Alta Disponibilidade - NAS

Network-attached storage (NAS) é um dispositivo, conectado a rede, capaz de prover tanto as funcionalidades de storage quanto as de file-system, provendo acesso a dados para clientes de rede heterogêneos.




Description
NAS hardware is similar to the traditional file server equipped with direct attached storage. However it differs considerably on the software side. The operating system and other software on the NAS unit provides only the functionality of data storage, data access and the management of these functionalities. Use of NAS devices for other purposes (like scientific computations or running database engine) is strongly discouraged. Many vendors also purposely make it hard to develop or install any third-party software on their NAS device by using closed source operating systems and protocol implementations. In other words, NAS devices are server appliances.
NAS units also usually have a web interface as opposed to monitor/keyboard/mouse.
Often minimal-functionality or stripped-down operating systems are used on NAS devices. For example FreeNAS, which is open source NAS software meant to be deployed on standard computer hardware, is in fact a "leaned-out" version of FreeBSD.
NAS systems usually contain one or more hard disks, often arranged into logical, redundant storage containers or RAIDs (redundant arrays of independent disks), as do traditional file servers. NAS removes the responsibility of file serving from other servers on the network.
NAS uses file-based protocols such as NFS (popular on UNIX systems) or SMB (Server Message Block) (used with MS Windows systems). NAS units rarely limit clients to only one protocol. NAS provides both storage and filesystem. This is often contrasted with SAN (Storage Area Network), which provides only block-based storage and leaves filesystem concerns on the "client" side.

SAN protocols are SCSI, Fibre Channel, iSCSI, ATA over Ethernet, or HyperSCSI.

The boundaries between NAS and SAN systems are also starting to overlap, with some products making the obvious next evolution and offering both file level protocols (NAS) and block level protocols (SAN) from the same system. However a SAN device is usually served through NAS as one large flat file, not as a filesystem per se. An excellent example of this is Openfiler the opensource product running on Linux.

Benefits
Availability of data might potentially be increased with NAS if it provides built-in RAID and clustering. Performance can be increased by NAS because the file serving is done by the NAS and not done by a server responsible for also doing other processing. The performance of NAS devices, though, depends heavily on the speed of and traffic on the network and on the amount of cache memory (RAM) on the NAS computers or devices. It should be noted that NAS is effectively a server in itself, with all major components of a typical PC – a CPU, motherboard, RAM, etc. – and its reliability is a function of how well it is designed internally. A NAS without redundant data access paths, redundant controllers, redundant power supplies, is probably less reliable than DAS connected to a server which does have redundancy for its major components.

Drawbacks
Due to the multiprotocol, and the reduced CPU and OS layer, the NAS has its limitations compared to the DAS/FC systems. If the NAS is occupied with too many users, too many I/O operations, or CPU processing power that is too demanding, the NAS reaches its limitations. A server system is easily upgraded by adding one or more servers into a cluster, so CPU power can be upgraded, while the NAS is limited to its own hardware, which is in most cases not upgradeable. NAS will also fail to expose well-known services that are typical of a file server, or enable them in a way that is not efficient. Examples are: ability to compute disk usage of separate directories, ability to index files rapidly (locate), ability to mirrorize efficiently with rsync. You may still rsync, but through a NFS client; that method fails to enumerate huge file hierarchies at the nominal speed of local drives and induces important network traffic. The key difference between DAS and NAS is that DAS is simply an extension to an existing server and is not networked while NAS sits on a network as its own entity; it is easier to share files with NAS. NAS typically has less CPU and I/O power compared to DAS.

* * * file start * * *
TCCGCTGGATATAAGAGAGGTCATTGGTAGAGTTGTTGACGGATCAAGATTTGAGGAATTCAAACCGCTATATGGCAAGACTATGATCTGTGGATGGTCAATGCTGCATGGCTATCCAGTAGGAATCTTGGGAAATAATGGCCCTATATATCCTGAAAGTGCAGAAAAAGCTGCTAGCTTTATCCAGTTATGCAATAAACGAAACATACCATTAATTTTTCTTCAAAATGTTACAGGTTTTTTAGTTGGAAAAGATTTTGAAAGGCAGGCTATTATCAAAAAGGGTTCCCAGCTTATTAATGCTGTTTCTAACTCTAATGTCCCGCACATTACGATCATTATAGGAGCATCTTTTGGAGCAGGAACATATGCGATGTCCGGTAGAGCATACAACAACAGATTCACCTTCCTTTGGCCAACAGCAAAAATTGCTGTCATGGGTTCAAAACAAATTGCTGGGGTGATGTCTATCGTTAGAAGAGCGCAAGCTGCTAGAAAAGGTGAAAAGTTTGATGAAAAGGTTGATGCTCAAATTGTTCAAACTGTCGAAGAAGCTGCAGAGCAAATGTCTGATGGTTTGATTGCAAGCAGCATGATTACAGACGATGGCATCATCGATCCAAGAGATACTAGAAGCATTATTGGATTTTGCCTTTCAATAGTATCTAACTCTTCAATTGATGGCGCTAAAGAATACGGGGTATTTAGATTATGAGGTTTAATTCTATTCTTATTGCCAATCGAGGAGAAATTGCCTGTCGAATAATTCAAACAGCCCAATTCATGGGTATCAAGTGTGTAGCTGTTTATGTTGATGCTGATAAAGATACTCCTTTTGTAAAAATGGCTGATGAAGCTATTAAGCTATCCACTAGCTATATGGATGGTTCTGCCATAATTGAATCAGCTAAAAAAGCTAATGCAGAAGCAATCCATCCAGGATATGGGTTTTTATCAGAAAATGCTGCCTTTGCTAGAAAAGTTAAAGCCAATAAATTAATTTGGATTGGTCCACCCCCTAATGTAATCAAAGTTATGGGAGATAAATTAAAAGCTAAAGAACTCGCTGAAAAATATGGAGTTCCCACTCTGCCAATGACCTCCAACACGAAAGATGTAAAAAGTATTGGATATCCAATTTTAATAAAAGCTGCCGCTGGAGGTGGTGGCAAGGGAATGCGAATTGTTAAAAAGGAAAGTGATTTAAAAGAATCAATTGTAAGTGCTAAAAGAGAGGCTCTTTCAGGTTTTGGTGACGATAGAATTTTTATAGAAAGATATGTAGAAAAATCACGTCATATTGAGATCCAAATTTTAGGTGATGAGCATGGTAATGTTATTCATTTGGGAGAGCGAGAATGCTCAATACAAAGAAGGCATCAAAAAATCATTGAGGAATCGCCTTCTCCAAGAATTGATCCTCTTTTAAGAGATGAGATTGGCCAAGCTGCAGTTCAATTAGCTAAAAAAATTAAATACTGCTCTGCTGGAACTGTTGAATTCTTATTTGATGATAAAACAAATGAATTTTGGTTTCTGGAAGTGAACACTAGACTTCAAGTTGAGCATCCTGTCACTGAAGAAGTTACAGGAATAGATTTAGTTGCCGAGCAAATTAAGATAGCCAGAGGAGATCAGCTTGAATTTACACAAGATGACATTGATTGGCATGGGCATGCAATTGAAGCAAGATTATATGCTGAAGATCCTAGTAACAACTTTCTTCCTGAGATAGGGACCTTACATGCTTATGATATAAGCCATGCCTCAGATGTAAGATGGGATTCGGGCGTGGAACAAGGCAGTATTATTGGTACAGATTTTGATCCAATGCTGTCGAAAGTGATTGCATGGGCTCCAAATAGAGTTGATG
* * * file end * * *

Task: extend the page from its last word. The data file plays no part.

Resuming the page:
Security when connected to Internet

NAS drives are generally safe to place on a network if connected to the Internet, however there are some security concerns that need to be addressed by administrators. Some NAS drives (like the LANdrive for example) are based on a Linux operating system and are open source. There are a numerous firmware upgrades on the Internet produced by various sources and NAS drive users are often tempted to upgrade their firmware to overcome problems and issues they have experienced. Inadvertently extra features may be added which can compromise the security of the NAS drive and network. Some NAS drives also have FTP servers built in.

NAS heads
A NAS head refers to a NAS which does not have any on-board storage, but instead connects to a SAN. In effect, it acts as a translator between the file-level NAS protocols (NFS,CIFS,etc.) and the block-level SAN protocols (Fibre Channel, iSCSI). Thus it can combine the advantages of both technologies. The term "NAS head" is sometimes also used to refer to the portion of a self-contained NAS system other than its storage. An example would be the ONStor Bobcat.
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